So I have him with 33 points. YMMV. He should be in, according to my interpretation of the Hall’s voting criteria.
   235. Fernigal McGunnigle has become a merry hat Posted: January 04, 2013 at 01:35 PM (#4338996)
I don't really remember Smith as being a good fielder but maybe my memory is wrong. But that stat isn't even close to being convincing.


This is the percentage of non-K outs each pitcher recorded himself as a PO or an assist, for every pitcher with 350+ saves, plus Maddux and Ray King:

Greg Maddux      14.9%
Mariano Rivera   13.8%
Ray King         11.7%
John Franco      10.8%
Billy Wagner      7.9%
DEckersley      7.7%
Trevor Hoffman    7.4%
Lee Smith         6.2%
Jeff Reardon      4.7%
Troy Percival     3.9


That doesn't mean a damn thing except that Smith gave up more flyballs that Rivera does, but it at least demonstrates that you can't use simple defensive stats to say that Smith was especially good as a fielder. Realistically, I can't imagine that advanced stats say anything useful either. His career high in chances was 20, and he had 167 in his career. There's no way that sample size rises above randomness and noise.
   236. DL from MN Posted: January 04, 2013 at 01:55 PM (#4339022)
Yeah, CF isn't as overrated as 1B clearly is. However, I think "CF" is part of the reason Dawson was elected.
   237. Rennie's Tenet Posted: January 04, 2013 at 02:11 PM (#4339031)
3) Integrity – Did he gamble? This was THE question back in the reign of Judge Landis. More generally, Did he do anything to damage baseball’s public image? The media’s/Congress’ newfound outrage against PED users has made this a pertinent question for some candidates.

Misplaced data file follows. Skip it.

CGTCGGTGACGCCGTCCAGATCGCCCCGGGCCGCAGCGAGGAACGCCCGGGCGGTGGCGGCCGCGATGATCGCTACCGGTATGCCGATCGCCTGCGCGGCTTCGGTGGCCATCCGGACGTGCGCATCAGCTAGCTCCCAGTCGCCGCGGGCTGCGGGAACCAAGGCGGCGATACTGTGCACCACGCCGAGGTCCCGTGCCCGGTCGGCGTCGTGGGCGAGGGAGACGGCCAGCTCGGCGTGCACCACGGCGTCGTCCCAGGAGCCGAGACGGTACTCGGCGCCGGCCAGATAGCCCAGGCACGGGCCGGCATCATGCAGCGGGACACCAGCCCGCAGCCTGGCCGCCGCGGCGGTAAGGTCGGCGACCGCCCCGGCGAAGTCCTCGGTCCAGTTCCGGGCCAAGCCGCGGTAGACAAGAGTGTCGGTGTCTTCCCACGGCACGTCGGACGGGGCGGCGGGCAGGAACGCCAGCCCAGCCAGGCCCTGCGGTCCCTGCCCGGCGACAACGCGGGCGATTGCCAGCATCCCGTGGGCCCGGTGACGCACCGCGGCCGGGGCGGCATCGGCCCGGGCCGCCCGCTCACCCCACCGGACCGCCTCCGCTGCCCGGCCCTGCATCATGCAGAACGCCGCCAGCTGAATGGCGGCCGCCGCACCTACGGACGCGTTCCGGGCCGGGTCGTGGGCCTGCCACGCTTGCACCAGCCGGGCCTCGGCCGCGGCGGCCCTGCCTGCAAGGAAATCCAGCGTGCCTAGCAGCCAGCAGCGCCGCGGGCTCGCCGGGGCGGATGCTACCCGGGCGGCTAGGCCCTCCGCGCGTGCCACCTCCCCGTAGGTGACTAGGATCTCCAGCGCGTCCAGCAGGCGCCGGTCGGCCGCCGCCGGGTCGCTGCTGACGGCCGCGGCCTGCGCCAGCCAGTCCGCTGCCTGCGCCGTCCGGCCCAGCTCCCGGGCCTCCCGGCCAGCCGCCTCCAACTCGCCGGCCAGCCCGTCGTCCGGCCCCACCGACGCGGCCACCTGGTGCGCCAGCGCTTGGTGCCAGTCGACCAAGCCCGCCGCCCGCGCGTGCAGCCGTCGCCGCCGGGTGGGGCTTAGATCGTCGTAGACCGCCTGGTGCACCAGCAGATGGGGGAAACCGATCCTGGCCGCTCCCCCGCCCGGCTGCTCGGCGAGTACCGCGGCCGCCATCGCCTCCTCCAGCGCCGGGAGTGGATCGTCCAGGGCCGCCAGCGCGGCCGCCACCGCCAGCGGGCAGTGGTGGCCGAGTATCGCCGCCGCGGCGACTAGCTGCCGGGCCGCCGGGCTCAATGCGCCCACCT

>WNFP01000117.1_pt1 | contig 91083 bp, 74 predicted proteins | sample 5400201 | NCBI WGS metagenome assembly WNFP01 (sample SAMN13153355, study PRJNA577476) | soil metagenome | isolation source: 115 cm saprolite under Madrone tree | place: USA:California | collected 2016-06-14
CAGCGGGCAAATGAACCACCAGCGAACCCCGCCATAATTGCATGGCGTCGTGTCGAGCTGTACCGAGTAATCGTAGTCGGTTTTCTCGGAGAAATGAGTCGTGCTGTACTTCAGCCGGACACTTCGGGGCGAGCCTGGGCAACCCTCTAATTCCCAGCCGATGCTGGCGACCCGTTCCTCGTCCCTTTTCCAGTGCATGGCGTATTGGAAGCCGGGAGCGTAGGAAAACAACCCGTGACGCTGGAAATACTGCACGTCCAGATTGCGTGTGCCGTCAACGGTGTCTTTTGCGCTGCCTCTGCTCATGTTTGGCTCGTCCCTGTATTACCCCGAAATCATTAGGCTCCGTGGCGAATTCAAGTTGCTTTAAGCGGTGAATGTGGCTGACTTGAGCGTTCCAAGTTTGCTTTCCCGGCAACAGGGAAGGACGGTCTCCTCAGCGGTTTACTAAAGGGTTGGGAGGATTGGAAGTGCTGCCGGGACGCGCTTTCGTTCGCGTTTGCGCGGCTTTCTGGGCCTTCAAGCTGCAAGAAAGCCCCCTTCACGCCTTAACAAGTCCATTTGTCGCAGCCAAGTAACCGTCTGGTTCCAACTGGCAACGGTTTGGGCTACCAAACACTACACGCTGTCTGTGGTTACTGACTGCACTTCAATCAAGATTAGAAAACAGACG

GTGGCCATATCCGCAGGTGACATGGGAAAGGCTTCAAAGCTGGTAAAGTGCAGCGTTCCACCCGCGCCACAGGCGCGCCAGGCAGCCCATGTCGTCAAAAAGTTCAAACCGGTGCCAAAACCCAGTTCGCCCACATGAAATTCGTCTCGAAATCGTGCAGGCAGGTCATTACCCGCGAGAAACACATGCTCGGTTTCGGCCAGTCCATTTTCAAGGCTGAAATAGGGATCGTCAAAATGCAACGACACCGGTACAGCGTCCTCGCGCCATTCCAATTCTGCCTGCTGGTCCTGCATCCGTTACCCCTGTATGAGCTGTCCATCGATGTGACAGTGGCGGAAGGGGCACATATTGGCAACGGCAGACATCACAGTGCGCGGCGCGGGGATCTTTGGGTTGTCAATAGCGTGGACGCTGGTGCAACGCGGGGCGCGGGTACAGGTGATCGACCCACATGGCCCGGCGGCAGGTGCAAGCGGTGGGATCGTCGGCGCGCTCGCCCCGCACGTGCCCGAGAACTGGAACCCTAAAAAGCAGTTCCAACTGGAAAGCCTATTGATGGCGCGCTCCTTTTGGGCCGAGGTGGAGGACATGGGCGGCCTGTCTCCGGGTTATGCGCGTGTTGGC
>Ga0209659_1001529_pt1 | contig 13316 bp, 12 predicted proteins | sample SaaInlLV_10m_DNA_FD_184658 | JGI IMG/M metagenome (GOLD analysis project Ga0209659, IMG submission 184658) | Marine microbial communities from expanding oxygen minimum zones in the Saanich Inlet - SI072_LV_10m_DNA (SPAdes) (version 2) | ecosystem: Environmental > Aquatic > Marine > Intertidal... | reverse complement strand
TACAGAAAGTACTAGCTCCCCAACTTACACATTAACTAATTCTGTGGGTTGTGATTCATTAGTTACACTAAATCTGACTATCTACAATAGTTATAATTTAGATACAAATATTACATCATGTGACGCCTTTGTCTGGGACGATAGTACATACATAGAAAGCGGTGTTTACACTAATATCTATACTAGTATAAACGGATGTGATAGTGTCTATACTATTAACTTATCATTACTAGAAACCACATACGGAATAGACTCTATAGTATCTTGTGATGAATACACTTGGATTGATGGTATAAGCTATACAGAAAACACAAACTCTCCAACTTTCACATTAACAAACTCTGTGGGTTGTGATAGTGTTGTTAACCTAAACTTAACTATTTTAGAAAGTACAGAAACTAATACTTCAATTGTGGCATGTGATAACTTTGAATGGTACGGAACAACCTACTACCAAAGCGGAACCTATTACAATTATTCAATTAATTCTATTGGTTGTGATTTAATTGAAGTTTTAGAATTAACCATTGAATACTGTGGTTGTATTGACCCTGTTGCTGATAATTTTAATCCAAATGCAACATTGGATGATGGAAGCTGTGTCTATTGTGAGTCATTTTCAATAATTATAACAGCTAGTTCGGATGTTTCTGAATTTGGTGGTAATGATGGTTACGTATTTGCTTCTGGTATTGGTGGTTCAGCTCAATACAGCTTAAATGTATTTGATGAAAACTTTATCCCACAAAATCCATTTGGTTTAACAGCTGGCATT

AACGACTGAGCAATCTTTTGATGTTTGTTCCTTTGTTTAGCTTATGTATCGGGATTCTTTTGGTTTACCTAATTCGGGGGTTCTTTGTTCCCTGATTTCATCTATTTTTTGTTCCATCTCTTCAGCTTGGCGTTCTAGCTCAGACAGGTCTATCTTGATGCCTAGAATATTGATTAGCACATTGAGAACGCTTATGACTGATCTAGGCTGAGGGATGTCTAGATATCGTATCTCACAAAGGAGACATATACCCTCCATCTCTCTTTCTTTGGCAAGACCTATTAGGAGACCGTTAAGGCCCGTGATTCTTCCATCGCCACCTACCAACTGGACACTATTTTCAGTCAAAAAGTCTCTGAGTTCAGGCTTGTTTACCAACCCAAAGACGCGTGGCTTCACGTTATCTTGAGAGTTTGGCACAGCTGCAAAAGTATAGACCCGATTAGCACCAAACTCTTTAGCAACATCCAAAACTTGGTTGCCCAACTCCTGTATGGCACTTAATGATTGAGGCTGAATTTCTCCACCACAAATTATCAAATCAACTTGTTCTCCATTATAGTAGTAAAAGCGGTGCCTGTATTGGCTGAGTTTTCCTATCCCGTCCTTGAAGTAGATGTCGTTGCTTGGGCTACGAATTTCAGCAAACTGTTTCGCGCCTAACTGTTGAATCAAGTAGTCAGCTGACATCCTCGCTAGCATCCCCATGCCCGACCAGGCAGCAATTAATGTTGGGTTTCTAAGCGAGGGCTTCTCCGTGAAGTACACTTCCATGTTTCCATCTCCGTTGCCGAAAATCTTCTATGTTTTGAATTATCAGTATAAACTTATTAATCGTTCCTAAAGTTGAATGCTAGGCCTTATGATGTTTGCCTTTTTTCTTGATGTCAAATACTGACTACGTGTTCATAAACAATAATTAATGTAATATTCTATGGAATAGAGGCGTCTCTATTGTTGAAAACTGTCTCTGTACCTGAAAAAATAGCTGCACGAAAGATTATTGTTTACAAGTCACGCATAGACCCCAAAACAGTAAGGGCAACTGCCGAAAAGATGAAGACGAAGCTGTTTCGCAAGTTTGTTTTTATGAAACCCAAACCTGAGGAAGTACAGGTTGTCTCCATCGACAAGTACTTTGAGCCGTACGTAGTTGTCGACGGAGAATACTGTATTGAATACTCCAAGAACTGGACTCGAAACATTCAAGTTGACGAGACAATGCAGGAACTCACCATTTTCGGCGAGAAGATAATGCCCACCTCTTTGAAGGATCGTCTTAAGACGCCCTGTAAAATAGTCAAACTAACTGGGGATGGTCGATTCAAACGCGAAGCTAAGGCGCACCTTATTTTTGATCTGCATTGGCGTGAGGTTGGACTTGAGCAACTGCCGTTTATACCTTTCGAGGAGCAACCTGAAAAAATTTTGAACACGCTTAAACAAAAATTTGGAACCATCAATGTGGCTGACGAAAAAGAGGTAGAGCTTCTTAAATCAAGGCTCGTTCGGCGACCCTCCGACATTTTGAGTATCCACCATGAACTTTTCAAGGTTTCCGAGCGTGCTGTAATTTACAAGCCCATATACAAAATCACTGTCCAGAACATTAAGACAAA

4) Sportsmanship – This is the popularity question. Did the fans like him? Did the media? Was he a Sport?
5) Character – This means character as related to professional baseball. Did he show up every day ready to help his team win? Did he stay in shape? Did he play hard? Was he sober? These days, this criterion is popularly misapplied to non-baseball related behavior. Note that the very first HOF class had men of fairly suspect personal morals. It’s clear to me that individual’s peccadilloes are not what Cooperstown wants voters to consider when assessing candidates.


Aside from gambling being foremost in their minds back then, I can't imagine this being any more wrong. "Sportsmanship" has nothing to do with popularity -- it's more related to the criteria of the Lady Byng Award in hockey. The ultimate sign of sportsmanship would be admitting that a call that went in favor of your team was incorrect, but it would also include not slamming an opposing player who was momentarily vulnerable. I don't think there's any reason to think "character" was supposed to be restricted as some sort of term of art within baseball -- if you don't think Cobb belonged, you're probably overestimating the morals of the day.
   238. Mom makes botox doctors furious Posted: January 04, 2013 at 02:14 PM (#4339036)
Repoz, my utmost respect for the work you do here.
   239. DanG Posted: January 04, 2013 at 02:29 PM (#4339053)
it's more related to the criteria of the Lady Byng Award in hockey
Could be. Or maybe the three "integrity, sportsmanship, character" are actually describing a singular criterion. I don't know. I decided to treat them separately and made an attempt to find distinctions between them.